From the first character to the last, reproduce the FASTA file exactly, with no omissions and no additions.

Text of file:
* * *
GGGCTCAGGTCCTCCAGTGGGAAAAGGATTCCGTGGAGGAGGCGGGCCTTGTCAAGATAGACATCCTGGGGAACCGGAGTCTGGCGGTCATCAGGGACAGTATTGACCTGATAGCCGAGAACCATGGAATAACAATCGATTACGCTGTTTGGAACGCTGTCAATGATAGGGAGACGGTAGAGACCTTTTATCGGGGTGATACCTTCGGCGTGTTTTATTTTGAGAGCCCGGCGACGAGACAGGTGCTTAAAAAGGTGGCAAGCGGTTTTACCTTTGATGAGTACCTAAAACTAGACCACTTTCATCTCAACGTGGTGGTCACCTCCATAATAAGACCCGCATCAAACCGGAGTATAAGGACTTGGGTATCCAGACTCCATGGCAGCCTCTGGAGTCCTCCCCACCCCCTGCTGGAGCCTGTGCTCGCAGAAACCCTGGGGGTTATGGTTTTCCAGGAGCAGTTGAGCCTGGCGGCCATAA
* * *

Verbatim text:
GGGCTCAGGTCCTCCAGTGGGAAAAGGATTCCGTGGAGGAGGCGGGCCTTGTCAAGATAGACATCCTGGGGAACCGGAGTCTGGCGGTCATCAGGGACAGTATTGACCTGATAGCCGAGAACCATGGAATAACAATCGATTACGCTGTTTGGAACGCTGTCAATGATAGGGAGACGGTAGAGACCTTTTATCGGGGTGATACCTTCGGCGTGTTTTATTTTGAGAGCCCGGCGACGAGACAGGTGCTTAAAAAGGTGGCAAGCGGTTTTACCTTTGATGAGTACCTAAAACTAGACCACTTTCATCTCAACGTGGTGGTCACCTCCATAATAAGACCCGCATCAAACCGGAGTATAAGGACTTGGGTATCCAGACTCCATGGCAGCCTCTGGAGTCCTCCCCACCCCCTGCTGGAGCCTGTGCTCGCAGAAACCCTGGGGGTTATGGTTTTCCAGGAGCAGTTGAGCCTGGCGGCCATAA